We’ve said it before and we’ll say it again: screen time for kids has gotten out of control in this country. While the American Academy of Pediatrics recommends no screen time for children under the age of two and an upward limit of two hours a day for older children, studies have shown that many children spend double or even triple the amount of that allotted time watching TV or playing on electronic devices. Too much screen time and its potential resulting issues, including increased risks of obesity and behavioral issues, has obviously become an issue worldwide. In Taiwan, the government has decided to make the growing screen time addiction for young children a legal matter. A recently revised law named the “Child and Youth Welfare Protection Act” bans iPads and other electronic gadgets for kids under the age of two, and instructs parents of older children up to the age of 18 to limit media usage to a “not unreasonable” amount of time — although it doesn’t quantify how much time that would be. Parents found in violation of this law can receive fines upwards of $1,500.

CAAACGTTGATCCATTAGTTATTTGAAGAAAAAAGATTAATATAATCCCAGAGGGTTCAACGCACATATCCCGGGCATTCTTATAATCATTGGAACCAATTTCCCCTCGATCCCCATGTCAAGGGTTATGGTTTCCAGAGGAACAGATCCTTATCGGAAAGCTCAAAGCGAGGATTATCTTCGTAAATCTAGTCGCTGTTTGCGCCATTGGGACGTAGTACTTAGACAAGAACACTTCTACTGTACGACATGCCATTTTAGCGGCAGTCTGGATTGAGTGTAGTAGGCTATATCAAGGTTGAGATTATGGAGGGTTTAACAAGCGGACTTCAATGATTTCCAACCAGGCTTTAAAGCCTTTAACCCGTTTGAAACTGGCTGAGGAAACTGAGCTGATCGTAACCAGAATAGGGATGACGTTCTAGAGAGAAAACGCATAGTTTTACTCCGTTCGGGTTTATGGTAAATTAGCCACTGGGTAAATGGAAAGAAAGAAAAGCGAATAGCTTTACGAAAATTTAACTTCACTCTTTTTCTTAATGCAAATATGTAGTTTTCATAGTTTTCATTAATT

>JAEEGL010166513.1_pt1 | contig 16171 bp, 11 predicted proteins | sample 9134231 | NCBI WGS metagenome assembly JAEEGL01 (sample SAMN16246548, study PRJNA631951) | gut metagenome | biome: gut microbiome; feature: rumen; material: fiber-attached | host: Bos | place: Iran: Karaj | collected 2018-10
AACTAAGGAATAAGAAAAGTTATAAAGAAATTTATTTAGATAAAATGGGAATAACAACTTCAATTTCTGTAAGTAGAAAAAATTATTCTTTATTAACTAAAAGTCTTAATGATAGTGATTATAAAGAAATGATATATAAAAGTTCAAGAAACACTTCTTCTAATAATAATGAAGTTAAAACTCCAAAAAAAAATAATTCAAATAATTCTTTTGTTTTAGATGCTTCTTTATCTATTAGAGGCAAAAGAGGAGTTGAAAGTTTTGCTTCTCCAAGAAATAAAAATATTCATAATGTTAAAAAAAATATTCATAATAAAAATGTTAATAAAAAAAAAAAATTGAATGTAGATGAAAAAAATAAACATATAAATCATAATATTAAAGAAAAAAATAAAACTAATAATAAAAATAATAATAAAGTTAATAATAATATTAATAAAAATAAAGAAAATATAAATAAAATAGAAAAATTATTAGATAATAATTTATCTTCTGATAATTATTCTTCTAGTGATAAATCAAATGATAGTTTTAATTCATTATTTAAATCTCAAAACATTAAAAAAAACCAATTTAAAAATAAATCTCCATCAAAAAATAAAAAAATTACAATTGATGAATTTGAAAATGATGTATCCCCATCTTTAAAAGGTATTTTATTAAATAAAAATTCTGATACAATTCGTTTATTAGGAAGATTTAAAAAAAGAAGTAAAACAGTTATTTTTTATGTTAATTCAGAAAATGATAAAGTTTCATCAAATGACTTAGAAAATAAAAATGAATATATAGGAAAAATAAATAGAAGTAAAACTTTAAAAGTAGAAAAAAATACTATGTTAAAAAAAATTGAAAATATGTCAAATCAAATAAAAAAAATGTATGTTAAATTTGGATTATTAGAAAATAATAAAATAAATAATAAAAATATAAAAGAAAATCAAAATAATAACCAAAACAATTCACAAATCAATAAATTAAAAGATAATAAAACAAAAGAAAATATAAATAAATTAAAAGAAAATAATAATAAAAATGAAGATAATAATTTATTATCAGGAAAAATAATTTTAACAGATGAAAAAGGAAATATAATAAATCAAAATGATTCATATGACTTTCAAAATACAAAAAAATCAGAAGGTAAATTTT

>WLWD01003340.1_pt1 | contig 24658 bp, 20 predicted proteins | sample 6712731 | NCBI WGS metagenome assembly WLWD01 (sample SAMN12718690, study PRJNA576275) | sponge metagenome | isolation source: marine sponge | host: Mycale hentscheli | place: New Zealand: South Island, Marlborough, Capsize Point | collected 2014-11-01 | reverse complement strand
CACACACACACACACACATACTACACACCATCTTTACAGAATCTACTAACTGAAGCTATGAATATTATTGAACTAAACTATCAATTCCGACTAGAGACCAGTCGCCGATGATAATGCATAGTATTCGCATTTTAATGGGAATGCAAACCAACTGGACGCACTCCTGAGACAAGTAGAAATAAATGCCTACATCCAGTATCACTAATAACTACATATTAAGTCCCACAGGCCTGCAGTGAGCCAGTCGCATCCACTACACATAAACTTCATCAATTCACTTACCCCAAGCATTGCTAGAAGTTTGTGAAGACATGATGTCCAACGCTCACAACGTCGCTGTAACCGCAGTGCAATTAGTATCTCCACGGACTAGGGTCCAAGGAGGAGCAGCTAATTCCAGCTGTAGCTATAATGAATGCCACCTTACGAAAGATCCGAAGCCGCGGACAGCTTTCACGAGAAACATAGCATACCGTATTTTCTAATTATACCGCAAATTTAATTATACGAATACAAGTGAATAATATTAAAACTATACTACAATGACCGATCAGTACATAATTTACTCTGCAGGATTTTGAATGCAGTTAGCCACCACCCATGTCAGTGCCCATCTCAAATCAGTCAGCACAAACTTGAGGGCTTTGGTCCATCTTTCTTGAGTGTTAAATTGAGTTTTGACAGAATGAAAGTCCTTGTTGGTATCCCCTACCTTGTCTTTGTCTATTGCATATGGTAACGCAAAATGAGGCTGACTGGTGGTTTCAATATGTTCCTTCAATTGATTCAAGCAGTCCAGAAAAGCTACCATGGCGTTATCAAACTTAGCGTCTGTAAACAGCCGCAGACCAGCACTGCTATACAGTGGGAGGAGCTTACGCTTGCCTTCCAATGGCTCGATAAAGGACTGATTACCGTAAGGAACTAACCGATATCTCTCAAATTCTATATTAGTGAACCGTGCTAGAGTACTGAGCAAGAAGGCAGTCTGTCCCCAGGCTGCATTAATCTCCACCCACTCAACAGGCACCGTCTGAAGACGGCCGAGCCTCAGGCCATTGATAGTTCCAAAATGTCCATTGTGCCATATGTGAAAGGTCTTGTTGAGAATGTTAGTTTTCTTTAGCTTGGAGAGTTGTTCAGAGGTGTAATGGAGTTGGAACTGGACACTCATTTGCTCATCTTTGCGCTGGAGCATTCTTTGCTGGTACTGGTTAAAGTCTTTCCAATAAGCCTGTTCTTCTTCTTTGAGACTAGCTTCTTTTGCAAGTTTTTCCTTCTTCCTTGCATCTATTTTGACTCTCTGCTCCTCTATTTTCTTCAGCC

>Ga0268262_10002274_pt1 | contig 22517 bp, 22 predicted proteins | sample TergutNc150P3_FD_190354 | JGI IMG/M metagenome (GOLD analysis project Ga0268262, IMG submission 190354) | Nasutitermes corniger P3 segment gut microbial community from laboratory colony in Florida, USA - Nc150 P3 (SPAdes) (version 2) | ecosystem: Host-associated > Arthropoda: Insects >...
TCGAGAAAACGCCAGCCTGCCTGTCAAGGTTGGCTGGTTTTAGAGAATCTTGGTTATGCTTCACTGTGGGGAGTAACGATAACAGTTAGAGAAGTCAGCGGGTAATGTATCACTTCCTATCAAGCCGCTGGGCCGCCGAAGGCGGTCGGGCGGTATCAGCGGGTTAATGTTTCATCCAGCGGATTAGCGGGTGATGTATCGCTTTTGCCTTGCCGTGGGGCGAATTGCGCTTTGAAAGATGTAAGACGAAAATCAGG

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Of course, this legislation brings up several questions immediately. How will the government monitor and enforce this rule? Who gets to decide what qualifies as a reasonable amount of screen time for older kids? While the new legislation has already sparked much debate and discussion in Taiwan and around the world about the government’s place in the personal lives of its citizens, it serves as an important reminder that kids need to find alternate forms of entertainment and education, and that relying on a digital babysitter can have repercussions down the road as well as today.
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